The α-hydroxytroplone, manicol (5,7-dihydroxy-2-isopropenyl-9-methyl-1,2,3,4-tetrahydro-benzocyclohepten-6-one) potently and specifically inhibits ribonuclease H (RNase H) activity of human immunodeficiency virus reverse transcriptase (HIV RT) in vitro. However, manicol was ineffective in reducing virus replication in culture. Ongoing efforts to improve the potency and specificity over the lead compound led us to synthesize 14 manicol derivatives that retain the divalent metal-chelating α-hydroxytropolone pharmacophore. These efforts were augmented by a high resolution structure of p66/p51 HIV-1 RT containing the nonnucleoside reverse transcriptase inhibitor (NNRTI), TMC278 and manicol in the DNA polymerase and RNase H active sites, respectively. We demonstrate here that several modified α-hydroxytropolones exhibit antiviral activity at non-cytotoxic concentrations. Inclusion of RNase H active site mutants indicated that manicol analogs can occupy an additional site in or around the DNA polymerase catalytic center. Collectively, our studies will promote future structure-based design of improved α-hydroxytropolones to complement the NRTI and NNRTI currently in clinical use.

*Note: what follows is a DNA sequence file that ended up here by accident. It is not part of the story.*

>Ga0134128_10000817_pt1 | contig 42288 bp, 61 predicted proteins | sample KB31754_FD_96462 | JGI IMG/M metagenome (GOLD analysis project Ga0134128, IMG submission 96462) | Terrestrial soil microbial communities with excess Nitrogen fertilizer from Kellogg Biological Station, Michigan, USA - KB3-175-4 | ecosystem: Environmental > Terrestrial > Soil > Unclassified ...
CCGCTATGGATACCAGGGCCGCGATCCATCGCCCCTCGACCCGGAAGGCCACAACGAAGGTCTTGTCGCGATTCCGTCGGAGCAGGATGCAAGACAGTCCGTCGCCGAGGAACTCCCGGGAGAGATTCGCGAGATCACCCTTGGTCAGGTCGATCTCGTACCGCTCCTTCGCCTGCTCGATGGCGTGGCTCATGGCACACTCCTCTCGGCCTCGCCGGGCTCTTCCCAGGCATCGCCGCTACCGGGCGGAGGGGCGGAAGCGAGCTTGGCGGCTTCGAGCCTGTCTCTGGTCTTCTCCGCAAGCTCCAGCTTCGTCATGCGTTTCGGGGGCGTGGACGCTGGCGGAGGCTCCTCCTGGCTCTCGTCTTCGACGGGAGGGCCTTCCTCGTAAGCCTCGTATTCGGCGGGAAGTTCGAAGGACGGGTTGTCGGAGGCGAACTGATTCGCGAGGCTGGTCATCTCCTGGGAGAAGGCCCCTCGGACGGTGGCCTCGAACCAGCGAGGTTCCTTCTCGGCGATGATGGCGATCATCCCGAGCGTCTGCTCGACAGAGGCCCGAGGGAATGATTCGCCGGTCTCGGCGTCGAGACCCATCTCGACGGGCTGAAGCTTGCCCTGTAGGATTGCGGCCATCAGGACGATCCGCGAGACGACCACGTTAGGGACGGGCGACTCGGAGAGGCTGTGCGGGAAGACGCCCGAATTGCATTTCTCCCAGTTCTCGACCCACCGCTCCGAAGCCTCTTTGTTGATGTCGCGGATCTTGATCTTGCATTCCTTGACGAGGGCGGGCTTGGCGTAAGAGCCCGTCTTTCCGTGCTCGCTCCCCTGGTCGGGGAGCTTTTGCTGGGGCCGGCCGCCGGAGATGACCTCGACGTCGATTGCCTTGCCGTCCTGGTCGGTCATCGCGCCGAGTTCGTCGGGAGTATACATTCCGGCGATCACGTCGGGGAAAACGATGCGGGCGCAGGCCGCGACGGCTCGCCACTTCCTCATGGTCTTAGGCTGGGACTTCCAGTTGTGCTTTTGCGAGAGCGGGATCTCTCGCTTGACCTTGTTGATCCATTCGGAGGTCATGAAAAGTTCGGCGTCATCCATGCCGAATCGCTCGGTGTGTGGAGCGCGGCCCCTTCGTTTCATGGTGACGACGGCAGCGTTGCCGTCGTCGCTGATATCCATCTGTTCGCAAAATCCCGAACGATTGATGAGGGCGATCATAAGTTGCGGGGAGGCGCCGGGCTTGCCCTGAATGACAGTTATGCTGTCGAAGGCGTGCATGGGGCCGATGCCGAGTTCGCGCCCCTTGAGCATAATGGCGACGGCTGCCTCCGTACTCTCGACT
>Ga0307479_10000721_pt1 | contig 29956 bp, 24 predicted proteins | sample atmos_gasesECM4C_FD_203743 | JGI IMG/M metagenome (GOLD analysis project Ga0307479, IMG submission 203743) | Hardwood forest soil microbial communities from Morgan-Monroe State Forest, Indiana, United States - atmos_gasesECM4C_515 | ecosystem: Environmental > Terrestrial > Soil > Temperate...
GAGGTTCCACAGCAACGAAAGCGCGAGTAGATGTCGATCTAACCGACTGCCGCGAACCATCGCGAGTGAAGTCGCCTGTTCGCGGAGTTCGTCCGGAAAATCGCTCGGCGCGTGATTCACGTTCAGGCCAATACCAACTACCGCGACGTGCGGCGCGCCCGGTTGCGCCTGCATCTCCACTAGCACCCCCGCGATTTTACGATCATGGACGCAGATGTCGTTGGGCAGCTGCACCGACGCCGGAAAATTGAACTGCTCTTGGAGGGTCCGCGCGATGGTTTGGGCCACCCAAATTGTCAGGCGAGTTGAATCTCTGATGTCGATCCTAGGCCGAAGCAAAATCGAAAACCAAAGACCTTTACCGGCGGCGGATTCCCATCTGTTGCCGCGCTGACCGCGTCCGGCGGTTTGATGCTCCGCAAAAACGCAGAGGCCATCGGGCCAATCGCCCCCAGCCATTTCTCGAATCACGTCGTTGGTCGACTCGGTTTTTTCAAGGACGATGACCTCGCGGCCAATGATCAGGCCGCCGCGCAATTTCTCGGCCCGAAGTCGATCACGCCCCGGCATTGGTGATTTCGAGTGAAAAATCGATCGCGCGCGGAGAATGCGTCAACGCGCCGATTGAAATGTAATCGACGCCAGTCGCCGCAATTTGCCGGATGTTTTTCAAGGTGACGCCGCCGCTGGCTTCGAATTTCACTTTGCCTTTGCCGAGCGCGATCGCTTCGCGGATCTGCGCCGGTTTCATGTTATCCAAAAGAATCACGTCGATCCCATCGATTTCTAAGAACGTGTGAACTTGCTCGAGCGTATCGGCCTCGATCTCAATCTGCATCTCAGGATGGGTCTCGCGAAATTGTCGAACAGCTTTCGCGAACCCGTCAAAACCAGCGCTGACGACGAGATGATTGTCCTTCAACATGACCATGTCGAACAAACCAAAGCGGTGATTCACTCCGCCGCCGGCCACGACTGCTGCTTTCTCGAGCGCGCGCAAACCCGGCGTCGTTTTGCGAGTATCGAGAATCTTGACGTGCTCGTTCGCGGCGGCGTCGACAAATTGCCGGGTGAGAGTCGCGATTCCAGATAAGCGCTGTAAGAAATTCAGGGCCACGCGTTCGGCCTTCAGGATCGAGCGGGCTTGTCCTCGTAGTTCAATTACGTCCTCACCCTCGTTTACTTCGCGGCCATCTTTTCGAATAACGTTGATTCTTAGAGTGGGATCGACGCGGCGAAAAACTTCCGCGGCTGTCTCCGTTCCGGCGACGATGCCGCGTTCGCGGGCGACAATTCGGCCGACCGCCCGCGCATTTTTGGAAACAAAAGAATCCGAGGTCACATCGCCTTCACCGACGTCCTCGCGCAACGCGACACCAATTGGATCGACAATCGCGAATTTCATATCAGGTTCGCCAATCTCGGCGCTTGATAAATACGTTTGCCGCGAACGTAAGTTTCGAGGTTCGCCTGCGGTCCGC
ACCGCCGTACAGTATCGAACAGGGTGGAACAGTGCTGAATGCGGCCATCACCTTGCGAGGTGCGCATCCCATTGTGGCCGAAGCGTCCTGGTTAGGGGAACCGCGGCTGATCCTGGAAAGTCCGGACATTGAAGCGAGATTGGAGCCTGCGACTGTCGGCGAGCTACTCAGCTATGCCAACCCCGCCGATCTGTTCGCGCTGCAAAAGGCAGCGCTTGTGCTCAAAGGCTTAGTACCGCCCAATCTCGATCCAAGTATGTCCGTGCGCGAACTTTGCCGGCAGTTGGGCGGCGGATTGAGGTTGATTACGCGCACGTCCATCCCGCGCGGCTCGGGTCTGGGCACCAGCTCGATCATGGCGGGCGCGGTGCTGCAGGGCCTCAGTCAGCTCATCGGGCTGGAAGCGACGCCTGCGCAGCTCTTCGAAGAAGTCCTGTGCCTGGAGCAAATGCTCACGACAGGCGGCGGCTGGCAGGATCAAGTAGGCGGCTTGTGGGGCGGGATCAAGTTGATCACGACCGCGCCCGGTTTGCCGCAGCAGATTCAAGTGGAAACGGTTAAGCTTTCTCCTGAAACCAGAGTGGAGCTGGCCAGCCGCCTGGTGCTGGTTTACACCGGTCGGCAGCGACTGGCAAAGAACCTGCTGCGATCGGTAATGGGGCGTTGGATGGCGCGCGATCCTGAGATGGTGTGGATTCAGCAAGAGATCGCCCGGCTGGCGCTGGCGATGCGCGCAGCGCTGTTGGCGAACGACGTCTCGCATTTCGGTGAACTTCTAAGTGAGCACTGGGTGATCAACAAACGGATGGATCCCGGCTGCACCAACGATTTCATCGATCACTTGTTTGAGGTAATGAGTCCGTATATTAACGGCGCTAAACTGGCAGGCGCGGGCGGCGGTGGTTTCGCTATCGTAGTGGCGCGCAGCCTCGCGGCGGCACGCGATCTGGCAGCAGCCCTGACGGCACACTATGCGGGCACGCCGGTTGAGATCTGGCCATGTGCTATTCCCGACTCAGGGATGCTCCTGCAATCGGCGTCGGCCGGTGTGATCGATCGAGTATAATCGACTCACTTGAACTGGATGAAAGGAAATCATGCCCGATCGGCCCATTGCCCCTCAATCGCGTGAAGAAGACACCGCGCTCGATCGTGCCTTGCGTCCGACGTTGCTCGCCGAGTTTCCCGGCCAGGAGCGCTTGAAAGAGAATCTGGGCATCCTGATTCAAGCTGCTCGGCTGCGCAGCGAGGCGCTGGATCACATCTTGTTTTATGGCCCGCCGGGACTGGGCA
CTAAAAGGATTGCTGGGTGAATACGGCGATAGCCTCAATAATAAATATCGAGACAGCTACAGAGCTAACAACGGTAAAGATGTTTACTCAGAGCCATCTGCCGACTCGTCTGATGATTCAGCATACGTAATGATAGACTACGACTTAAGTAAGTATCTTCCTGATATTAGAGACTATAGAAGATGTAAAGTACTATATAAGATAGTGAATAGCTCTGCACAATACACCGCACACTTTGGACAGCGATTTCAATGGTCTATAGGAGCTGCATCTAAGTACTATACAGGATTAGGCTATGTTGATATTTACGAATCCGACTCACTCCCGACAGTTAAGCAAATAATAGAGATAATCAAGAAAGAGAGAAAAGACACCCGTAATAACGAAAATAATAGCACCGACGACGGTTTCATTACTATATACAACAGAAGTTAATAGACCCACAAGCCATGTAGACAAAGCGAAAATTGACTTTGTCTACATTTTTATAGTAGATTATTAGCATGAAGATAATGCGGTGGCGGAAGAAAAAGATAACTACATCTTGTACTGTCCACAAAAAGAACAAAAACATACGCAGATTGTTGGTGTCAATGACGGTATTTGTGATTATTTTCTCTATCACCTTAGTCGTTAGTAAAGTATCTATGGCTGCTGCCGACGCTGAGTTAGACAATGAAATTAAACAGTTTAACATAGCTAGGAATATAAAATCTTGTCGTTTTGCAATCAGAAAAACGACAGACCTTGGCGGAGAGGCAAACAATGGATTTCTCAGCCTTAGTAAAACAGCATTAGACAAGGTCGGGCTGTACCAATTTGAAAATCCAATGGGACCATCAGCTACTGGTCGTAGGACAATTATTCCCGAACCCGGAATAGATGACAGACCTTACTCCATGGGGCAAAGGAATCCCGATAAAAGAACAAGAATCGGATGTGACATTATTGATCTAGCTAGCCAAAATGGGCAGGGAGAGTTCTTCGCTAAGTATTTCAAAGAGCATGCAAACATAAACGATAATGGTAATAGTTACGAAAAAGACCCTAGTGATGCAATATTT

An integrin found on platelets, αIIbβ3 mediates platelet aggregation, and αIIbβ3 antagonists are effective antithrombotic agents in the clinic. Ligands bind to integrins in part by coordinating a magnesium ion (Mg2+) located in the β subunit metal ion–dependent adhesion site (MIDAS). Drugs patterned on the integrin ligand sequence Arg-Gly-Asp have a basic moiety that binds the αIIb subunit and a carboxyl group that coordinates the MIDAS Mg2+ in the β3 subunits. They induce conformational changes in the β3 subunit that may have negative consequences such as exposing previously hidden epitopes and inducing the active conformation of the receptor. We recently reported an inhibitor of αIIbβ3 (RUC-1) that binds exclusively to the αIIb subunit; here, we report the structure-based design and synthesis of RUC-2, a RUC-1 derivative with a ~100-fold higher affinity. RUC-2 does not induce major conformational changes in β3 as judged by monoclonal antibody binding, light scattering, gel chromatography, electron microscopy, and a receptor priming assay. X-ray crystallography of the RUC-2–IIbβ3 headpiece complex in 1 mM calcium ion (Ca2+)/5 mM Mg2+ at 2.6 Å revealed that RUC-2 binds to αIIb the way RUC-1 does, but in addition, it binds to the β3 MIDAS residue glutamic acid 220, thus displacing Mg2+ from the MIDAS. When the Mg2+ concentration was increased to 20 mM, however, Mg2+ was identified in the MIDAS and RUC-2 was absent. RUC-2′s ability to inhibit ligand binding and platelet aggregation was diminished by increasing the Mg2+ concentration. Thus, RUC-2 inhibits ligand binding by a mechanism different from that of all other αIIbβ3 antagonists and may offer advantages as a therapeutic agent.